Source of article 2's Company - Magnus Insights.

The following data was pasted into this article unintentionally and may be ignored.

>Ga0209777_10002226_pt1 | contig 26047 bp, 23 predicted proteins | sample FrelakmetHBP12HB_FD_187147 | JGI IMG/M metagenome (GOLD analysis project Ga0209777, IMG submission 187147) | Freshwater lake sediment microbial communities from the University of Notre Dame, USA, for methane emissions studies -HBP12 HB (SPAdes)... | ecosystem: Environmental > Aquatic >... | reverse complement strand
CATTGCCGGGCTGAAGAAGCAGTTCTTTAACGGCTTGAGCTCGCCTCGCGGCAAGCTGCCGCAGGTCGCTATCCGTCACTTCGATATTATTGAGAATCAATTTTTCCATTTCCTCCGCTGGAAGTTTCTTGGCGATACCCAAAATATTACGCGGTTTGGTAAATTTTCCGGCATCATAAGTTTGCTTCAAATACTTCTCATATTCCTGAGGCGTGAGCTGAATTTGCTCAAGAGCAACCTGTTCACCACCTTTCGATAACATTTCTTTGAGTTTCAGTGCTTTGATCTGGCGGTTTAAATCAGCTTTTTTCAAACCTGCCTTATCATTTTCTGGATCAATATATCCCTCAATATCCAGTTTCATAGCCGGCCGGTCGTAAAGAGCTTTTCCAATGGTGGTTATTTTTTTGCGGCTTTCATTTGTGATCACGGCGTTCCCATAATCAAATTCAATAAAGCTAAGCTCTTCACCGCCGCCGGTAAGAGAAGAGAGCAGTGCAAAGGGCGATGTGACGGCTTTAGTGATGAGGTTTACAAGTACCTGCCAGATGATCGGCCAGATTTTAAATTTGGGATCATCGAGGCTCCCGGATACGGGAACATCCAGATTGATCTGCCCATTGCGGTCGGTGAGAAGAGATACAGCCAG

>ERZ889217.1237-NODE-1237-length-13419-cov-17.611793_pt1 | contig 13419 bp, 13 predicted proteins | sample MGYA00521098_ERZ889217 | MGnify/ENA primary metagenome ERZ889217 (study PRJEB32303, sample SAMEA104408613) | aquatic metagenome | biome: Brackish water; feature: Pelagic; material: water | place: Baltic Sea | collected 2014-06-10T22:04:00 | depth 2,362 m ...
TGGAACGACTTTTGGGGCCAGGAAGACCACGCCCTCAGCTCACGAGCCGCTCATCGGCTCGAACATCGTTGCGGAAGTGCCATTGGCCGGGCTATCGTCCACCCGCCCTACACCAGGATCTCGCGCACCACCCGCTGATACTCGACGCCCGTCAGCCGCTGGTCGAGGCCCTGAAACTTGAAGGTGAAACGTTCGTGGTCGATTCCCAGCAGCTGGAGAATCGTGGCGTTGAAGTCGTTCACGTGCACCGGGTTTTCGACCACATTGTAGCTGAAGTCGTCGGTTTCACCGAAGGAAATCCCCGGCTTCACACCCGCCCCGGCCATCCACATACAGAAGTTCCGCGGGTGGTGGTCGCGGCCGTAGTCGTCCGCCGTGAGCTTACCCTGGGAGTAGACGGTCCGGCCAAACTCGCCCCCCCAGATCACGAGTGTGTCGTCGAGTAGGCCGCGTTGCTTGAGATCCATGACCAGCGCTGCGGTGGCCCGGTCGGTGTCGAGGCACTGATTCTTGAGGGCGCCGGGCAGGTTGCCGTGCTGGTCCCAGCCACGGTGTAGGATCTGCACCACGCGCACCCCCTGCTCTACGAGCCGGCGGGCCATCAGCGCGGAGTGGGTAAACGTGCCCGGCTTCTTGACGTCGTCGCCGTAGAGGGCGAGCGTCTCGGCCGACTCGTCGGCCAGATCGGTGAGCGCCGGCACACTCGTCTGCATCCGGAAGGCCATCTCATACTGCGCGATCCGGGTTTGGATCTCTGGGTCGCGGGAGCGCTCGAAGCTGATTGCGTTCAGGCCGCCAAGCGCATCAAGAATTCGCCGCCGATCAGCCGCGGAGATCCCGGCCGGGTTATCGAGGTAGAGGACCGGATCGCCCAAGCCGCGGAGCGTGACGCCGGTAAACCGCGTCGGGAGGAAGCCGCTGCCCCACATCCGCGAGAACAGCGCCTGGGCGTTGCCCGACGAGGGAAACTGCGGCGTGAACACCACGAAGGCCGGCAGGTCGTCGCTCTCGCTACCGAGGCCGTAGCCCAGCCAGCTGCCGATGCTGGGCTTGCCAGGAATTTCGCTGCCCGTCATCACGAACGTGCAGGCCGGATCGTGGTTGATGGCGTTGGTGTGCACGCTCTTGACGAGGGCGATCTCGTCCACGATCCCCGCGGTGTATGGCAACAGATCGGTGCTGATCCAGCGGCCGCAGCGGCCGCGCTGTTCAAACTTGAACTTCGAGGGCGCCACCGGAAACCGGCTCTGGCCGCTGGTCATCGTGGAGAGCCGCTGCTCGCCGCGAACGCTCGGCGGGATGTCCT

I recently attended a meeting with an attorney, who is a client of mine, and the attorney’s client, the person who paid for my services. It is rare in my world of jury/trial consulting to attend a meeting that involves the “end client,” that is, the party to the litigation, as opposed to his/her/its attorney. (I include the pronoun, “its,” in that most of Magnus’ end clients are not individuals; rather, they are corporations represented by attorneys, who then retain my company.) The purpose of this meeting was to review an extensive written report I prepared, with the excellent help of my staff, of course, regarding the results of several mock trials my firm had conducted on the case. Although every case on which I consult includes a report review session with all of the attorneys who are involved and sometimes, a general counsel, risk manager, insurance adjuster, or another corporate type person, it is highly unusual for me to interact with the actual plaintiff or defendant unless I am involved in selecting a jury. On this case, however, the individual who retained Magnus is a very sophisticated and wealthy person who wanted to meet me in person, to discuss the case face to face. The meeting began on a positive note, with the client exclaiming to me, as soon as I introduced myself, that my report was impressive and worth every penny I charged. Later in the meeting, things took a different turn when I was asked to describe additional services that would be beneficial for the case, along with their price. It was at this time that the client remarked, “I just want you to know: You’re not cheap!”. Instead of being insulted, I accepted the client’s comment as a compliment. I replied, with a happy tone in my voice, “Thank you! It has never been my desire to be cheap! I’m glad you recognize I’m not cheap!”. The attorney gasped, fearful I had alienated our client, but the client burst out with laughter and said, “Well, you’ve got a good point, Dr. Pigott. I guess the last thing you want to be accused of is doing cheap work.” I couldn’t wait to return to the office to tell David what happened. He, more than anyone else, knows I am not cheap, regardless of the circumstances. No, I’m not cheap; the services I provide to clients are anything but cheap; and if someone is looking for someone to work for them cheaply, I encourage them to look elsewhere!